” Fair is foul, and foul is fair” foretell the three witches in “Macbeth”’s first act and they are right. Despite the expectations for its adaptation by the talented Justin Kurzel, starring two important actors, Michael Fassbender and Marion Cotillard, the Scottish King drowns ingloriously in the darkness.
General Macbeth, cousin of the Scottish King Duncan, stands loyal next to the side of the ruler, fighting off conspirators, in a seemingly never-ending bloody civil war. After a victorious battle, shortly before returning triumphant with his friend and comrade Banquo, Macbeth encounters three witches, who prophesy that he will become king – like the descendants of Banquo. The childless and always wronged by fate Macbeth is seduced: his time may have finally come. Confessing the prophecy to his wife, Lady Macbeth puts dark thoughts in his mind: kill Duncan, conspire against the worthy heirs and become himself King. Macbeth becomes blinded by his ambition and executes his wife’s evil plan. However, as soon as his plan is successful and he sits on the throne, the real ordeal begins: on the one hand, the pleasure of power and on the other, the insecurity that someone will steal it from him; as a result, Macbeth turns into a tyrant. He murders in cold blood anyone who considers a threat, but his mind continues creating more and more “threats” which haunt him in a deterministic, Sisyphean way. Lady Macbeth loses her mind out of guilt and commits suicide, while the Scottish King loses his throne and his head …
“Macbeth” is one of the last (and shortest) plays of Shakespeare, which was written at a time of great crisis – economic, moral, political. It was the era of the “Gunpowder Plot” and Shakespeare wanted to capture the primeval human meanness as the timeless reason of major crimes. People are not divided into “good” and “bad”. The endless ambition, combined with deep-rooted insecurity, may turn anyone into a criminal. Macbeth becomes a monster because power is addictive.
It is no coincidence, therefore, that this specific Shakespearean play has been used in the most theatrical performances and film adaptations than any other of the bard’s later period. Macbeth is a character relevant to our corrupt times while Lady Macbeth has emerged over the years as one of the most emblematic, complex female heroines.
No wonder then that Australian director Justin Kurzel (“The Snowtown Murders”) wanted to measure himself against the classic text and Michael Fassbender accepted the challenge to wear the heavy armour and even heavier shadow of the hero, while Marion Cotillard immersed herself in the role of Lady Macbeth with the fragile strength that characterizes her.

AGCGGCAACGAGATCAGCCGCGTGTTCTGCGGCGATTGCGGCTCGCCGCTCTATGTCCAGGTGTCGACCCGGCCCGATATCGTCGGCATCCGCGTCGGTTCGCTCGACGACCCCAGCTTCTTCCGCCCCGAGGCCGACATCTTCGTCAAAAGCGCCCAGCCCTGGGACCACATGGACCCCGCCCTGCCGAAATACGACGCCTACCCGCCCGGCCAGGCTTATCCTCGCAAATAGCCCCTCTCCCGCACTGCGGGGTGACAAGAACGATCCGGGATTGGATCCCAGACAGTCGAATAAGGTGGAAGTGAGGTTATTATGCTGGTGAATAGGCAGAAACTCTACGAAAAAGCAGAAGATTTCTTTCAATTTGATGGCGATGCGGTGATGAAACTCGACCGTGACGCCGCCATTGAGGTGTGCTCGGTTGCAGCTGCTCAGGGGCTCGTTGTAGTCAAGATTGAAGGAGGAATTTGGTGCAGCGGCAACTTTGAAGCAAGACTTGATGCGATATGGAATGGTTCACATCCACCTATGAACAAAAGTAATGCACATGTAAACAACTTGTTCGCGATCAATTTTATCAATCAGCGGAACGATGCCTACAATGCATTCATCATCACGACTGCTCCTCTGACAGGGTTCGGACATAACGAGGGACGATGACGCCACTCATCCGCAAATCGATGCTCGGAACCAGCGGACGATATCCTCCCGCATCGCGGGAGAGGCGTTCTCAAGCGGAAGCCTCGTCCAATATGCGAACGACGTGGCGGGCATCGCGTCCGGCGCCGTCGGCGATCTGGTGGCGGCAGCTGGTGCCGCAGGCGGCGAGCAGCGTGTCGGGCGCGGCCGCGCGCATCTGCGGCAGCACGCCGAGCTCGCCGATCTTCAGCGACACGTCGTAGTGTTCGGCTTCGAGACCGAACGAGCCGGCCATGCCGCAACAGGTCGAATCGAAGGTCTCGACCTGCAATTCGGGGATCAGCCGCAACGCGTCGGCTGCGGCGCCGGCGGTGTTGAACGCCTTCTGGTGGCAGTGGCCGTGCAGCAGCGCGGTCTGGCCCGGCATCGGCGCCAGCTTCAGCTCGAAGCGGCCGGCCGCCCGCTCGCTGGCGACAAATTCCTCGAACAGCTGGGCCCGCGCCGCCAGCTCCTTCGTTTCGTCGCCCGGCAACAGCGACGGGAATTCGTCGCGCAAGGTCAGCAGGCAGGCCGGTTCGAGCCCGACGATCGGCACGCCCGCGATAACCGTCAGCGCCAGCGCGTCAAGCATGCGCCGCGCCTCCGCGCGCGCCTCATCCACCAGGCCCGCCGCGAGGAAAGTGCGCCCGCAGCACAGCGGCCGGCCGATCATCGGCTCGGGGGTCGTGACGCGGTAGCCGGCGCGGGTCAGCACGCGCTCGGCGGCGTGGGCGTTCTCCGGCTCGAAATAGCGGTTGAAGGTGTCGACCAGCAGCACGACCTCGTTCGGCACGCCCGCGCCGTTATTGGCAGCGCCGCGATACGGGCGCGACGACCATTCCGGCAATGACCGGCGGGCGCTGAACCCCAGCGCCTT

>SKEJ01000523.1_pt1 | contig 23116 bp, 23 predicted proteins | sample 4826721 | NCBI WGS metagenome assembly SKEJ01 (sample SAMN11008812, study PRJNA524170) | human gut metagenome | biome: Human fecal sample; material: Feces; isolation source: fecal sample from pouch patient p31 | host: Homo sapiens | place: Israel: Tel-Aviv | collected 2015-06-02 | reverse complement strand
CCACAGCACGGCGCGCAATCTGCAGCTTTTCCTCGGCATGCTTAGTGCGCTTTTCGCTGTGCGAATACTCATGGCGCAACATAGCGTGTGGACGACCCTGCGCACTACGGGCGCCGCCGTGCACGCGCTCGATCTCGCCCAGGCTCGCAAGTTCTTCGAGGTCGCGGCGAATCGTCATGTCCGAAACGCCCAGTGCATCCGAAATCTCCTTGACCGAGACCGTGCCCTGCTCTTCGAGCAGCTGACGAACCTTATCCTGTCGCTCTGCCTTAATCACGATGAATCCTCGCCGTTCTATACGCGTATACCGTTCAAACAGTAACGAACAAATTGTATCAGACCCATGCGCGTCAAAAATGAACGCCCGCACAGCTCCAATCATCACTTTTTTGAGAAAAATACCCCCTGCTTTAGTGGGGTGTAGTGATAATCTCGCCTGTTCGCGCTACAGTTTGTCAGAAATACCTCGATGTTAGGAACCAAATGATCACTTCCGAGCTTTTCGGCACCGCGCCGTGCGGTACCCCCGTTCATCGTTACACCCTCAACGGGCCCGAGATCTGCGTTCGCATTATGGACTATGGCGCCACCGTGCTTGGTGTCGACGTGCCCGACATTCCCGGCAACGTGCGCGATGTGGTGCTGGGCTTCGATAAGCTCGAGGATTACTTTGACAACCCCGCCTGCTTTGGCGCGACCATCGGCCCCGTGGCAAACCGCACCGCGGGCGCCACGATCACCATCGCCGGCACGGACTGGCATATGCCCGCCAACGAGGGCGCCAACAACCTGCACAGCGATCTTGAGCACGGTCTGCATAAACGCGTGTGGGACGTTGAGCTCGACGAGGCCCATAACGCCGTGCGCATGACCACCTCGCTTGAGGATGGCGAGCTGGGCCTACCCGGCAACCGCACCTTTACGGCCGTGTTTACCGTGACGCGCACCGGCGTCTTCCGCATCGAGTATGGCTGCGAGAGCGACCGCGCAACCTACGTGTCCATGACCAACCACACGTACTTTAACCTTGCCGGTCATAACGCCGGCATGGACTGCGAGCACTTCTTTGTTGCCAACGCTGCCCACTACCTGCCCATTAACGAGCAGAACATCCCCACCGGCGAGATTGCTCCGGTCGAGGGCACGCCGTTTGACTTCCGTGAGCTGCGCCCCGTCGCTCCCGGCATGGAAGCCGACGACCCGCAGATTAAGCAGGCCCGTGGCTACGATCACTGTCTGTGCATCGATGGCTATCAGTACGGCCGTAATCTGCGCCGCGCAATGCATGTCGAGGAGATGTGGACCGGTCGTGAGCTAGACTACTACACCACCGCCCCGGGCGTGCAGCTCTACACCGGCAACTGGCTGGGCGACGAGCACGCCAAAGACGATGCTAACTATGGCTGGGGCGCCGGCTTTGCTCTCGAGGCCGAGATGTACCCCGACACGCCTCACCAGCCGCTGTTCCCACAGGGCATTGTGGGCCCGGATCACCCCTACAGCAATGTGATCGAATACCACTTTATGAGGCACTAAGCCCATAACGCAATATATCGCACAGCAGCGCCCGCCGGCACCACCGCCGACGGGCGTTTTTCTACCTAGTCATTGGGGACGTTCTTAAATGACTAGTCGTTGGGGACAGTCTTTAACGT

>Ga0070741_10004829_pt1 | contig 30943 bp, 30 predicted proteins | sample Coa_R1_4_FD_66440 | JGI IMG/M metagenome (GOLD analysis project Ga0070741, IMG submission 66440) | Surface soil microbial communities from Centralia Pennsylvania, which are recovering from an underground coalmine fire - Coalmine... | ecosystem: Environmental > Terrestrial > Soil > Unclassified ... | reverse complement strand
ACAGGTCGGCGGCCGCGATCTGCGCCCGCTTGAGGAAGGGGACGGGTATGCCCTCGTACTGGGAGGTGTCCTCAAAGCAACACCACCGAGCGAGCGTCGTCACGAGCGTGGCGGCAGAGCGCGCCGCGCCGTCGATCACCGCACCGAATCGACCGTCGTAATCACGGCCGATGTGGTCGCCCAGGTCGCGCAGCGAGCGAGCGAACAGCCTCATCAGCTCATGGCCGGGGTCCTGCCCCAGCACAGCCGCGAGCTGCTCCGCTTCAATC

But we do wonder why such a promising project fails to add anything to the cinematic (but also theatrical, of course) debate that “Macbeth” has opened with the audience over the decades. From Orson Welles and Akira Kurosawa to Roman Polanski and Trevor Nunn, great, medium, smaller filmakers have attempted classic, modern or postmodern versions of the play. Kurzel comes from an Australian cinematic tradition where the imagery is uncompromisingly raw as far as the display of violence is concerned and remains “truthful” to the nature of barbaric times. And this is something the film accomplishes: the film begins and ends in battlefields where bodies collide with demonic energy while stamina is tested mercilessly.
This helps us understand the historical, social and geographical context. The way Kurzel sets the action in the wilderness of Scotland is excellent. The heroes are set in contrast to the menacing cliffs, the rugged mountains, the infertile plains, the cold. Man is very small and insignificant, but this does not prevent him from considering himself king of the world.
Beyond that, however, we lose interest in the film quickly. The Shakespearean language seems like an end in itself. The actors articulate it as if they were reciting, while Kurzel doesn’t have any ideas that create authentic intensity, emotion, deep understanding of the characters and their dilemmas. He tries instead with stylized imagery to move among all the concepts of the play, among the real and the supernatural, life and death, conflict, betrayal, darkness, madness. These, however, the viewer can only observe, but cannot feel. If you do not happen to know “Macbeth” from before, you do not understand much.
There is a notorious “curse” that accompanies “Macbeth”’s productions through the years. The artists believe that they will jinx their production just by uttering the name “Macbeth” so they sometimes refer to it indirectly – ‘The Scottish Project “, “MacBee”, “Mr. and Mrs. M”or” The Scottish King. ” And the reason for this is that, according to legend, Shakespeare used real spells in his text, and supposedly in this way he angered the witches making them to curse any production of it. We will blame it on that then. Because we were really looking forward to seeing the pair of Fassbender – Cotillard interpret with talent and charm , this ‘Freudian’ couple – in essence one character divided into two persons. We were also hoping that Kurzel would explore with a fresh, contemporary look the misery of human nature and its trivial goals. It is a pity. It would be better if we just revisited the “Throne of Blood”. ” Fair is foul, and foul is fair/ Hover through the fog and filthy air”.